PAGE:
2020 Factory Supercross Bikes—Alex Martin’s Suzuki RM-Z250

JGRMX/Yoshimura/Suzuki Factory Racing’s 2020 250F Supercross racebike.

Alex Martin is JGRMX/Yoshimura/Suzuki Factory Racing’s one and only rider in the Western Regional 250SX Class this season.
Alex Martin is JGRMX/Yoshimura/Suzuki Factory Racing’s one and only rider in the Western Regional 250SX Class this season.Spencer Owens

After switching to the JGRMX/Yoshimura/Suzuki Factory Racing team and racing in the Eastern Regional 250SX Class Championship last year, Alex Martin returns to the Suzuki factory racing effort for 2020, but is contesting the Western Regional 250SX Class this season. At the age of 30, the Minnesota-born racer is a veteran of the 250 class and is teamed up with longtime factory Supercross and motocross wrench Lee “Leeroy” McCollum. The day before the Anaheim 1 season opener of the 2020 Monster Energy AMA Supercross series, we asked Leeroy to give us some insight on his rider’s 2020 Suzuki RM-Z250 racebike.

Spinning the wrenches for Martin is Lee McCollum, who is a veteran Supercross and motocross mechanic and has worked with the likes of Travis Pastrana, James Stewart, and Phil Nicoletti.
Spinning the wrenches for Martin is Lee McCollum, who is a veteran Supercross and motocross mechanic and has worked with the likes of Travis Pastrana, James Stewart, and Phil Nicoletti.Spencer Owens

Martin’s RM-Z250 began life as a stock motorcycle before being modified at the JGR race shop in Huntersville, North Carolina. Although Martin weighs only 140 pounds, squeezing every ounce of power out of an engine is essential in the 250 class regardless of rider weight, which JGR handles itself with some Suzuki factory parts from Japan along with a number of aftermarket components.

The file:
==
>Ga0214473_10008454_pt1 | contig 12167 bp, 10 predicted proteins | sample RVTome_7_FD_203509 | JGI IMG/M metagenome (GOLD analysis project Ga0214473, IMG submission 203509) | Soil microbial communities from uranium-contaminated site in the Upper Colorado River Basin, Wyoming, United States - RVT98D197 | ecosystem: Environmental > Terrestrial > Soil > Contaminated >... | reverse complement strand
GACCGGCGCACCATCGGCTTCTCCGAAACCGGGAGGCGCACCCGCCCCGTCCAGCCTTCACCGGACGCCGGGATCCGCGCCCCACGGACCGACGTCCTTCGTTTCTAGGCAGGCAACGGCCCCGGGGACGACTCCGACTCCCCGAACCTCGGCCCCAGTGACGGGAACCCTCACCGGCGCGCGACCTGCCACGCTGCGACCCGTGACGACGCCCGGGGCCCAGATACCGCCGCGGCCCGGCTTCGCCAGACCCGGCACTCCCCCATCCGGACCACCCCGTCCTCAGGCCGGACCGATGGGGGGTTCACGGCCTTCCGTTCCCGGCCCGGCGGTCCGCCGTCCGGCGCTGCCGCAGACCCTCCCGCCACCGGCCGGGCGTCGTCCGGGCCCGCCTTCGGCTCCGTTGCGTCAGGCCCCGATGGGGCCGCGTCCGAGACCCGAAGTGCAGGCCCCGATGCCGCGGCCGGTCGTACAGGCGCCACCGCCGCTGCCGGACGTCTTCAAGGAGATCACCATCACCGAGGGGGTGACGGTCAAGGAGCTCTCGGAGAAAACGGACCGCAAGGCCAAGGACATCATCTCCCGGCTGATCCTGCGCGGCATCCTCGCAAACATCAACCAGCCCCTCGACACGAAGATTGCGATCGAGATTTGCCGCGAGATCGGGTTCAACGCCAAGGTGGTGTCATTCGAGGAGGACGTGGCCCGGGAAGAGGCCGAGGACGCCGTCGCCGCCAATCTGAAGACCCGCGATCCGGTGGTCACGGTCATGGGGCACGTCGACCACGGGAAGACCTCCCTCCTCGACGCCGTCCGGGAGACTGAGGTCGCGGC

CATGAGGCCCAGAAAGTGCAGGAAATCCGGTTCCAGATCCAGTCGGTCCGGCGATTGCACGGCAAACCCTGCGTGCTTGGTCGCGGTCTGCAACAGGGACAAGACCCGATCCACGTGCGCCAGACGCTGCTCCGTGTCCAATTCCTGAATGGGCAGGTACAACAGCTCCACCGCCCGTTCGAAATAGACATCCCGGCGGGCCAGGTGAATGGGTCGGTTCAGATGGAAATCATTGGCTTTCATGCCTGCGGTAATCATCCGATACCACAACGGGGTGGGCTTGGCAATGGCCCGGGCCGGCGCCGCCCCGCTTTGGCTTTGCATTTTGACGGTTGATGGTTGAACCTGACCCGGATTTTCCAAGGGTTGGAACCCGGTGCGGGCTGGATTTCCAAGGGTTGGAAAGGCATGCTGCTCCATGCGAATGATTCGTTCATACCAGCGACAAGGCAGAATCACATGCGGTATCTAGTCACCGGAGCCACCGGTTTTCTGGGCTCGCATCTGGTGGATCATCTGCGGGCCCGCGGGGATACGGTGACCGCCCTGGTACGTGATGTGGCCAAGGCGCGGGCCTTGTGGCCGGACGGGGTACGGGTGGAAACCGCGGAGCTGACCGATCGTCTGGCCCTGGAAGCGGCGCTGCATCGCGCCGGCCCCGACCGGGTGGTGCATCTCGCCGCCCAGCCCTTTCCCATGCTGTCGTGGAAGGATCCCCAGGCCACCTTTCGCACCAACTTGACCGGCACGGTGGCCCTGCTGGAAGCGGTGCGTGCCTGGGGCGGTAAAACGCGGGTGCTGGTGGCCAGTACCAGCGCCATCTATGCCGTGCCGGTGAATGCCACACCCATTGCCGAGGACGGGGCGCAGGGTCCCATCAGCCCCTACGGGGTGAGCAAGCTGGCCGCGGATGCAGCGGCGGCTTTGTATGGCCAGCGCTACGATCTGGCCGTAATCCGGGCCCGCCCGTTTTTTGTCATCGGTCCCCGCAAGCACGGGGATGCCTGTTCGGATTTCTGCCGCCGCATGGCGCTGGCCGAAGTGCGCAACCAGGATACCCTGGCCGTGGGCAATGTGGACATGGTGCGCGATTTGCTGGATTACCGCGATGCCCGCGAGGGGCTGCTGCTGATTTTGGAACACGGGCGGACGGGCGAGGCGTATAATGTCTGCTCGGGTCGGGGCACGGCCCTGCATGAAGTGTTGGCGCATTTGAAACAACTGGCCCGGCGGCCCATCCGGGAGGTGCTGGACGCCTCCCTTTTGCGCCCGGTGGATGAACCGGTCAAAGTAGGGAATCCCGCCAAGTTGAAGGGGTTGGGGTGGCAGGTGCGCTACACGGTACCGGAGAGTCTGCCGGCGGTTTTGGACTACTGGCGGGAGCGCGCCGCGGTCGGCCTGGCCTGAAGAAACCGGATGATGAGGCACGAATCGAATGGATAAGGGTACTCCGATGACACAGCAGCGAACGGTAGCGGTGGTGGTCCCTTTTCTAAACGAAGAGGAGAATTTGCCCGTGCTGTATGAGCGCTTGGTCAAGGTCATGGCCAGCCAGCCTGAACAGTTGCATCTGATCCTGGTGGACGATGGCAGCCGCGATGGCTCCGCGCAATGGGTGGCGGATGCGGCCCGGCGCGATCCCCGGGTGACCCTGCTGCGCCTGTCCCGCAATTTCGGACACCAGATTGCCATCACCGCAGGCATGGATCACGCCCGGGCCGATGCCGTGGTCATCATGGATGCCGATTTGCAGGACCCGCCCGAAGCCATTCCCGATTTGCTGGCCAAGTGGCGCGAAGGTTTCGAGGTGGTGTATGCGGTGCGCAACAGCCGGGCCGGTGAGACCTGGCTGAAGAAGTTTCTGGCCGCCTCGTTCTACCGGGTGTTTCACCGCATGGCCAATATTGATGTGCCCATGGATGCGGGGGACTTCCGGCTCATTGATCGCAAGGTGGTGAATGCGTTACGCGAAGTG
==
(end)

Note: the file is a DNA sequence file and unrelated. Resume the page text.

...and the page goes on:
“We use some Japanese factory [engine] parts, but also do a lot of work at JGR,” McCollum explained. “The motor work [and] some chassis stuff [such as] the linkage is done in-house.”

JGR handles the engine work themselves with some Suzuki factory parts from Japan and a number of aftermarket components. Note the hole in the engine hanger, which is done to change the flex characteristics of the chassis.
JGR handles the engine work themselves with some Suzuki factory parts from Japan and a number of aftermarket components. Note the hole in the engine hanger, which is done to change the flex characteristics of the chassis.Spencer Owens

Inside the JGRMX cylinder head assembly are a JE piston, Web Cam camshafts, and Xceldyne valvetrain components. The Yoshimura RS-12 exhaust system looks similar to an off-the-shelf model, but features a special titanium header pipe with an added resonance chamber along with a bung welded on it to accommodate an O2 sensor, which is utilized for data collection.

The Yoshimura RS-12 exhaust system features a special titanium header pipe with an added resonance chamber along with a bung welded on it to accommodate an O2 sensor, which is utilized for data collection.
The Yoshimura RS-12 exhaust system features a special titanium header pipe with an added resonance chamber along with a bung welded on it to accommodate an O2 sensor, which is utilized for data collection.Spencer Owens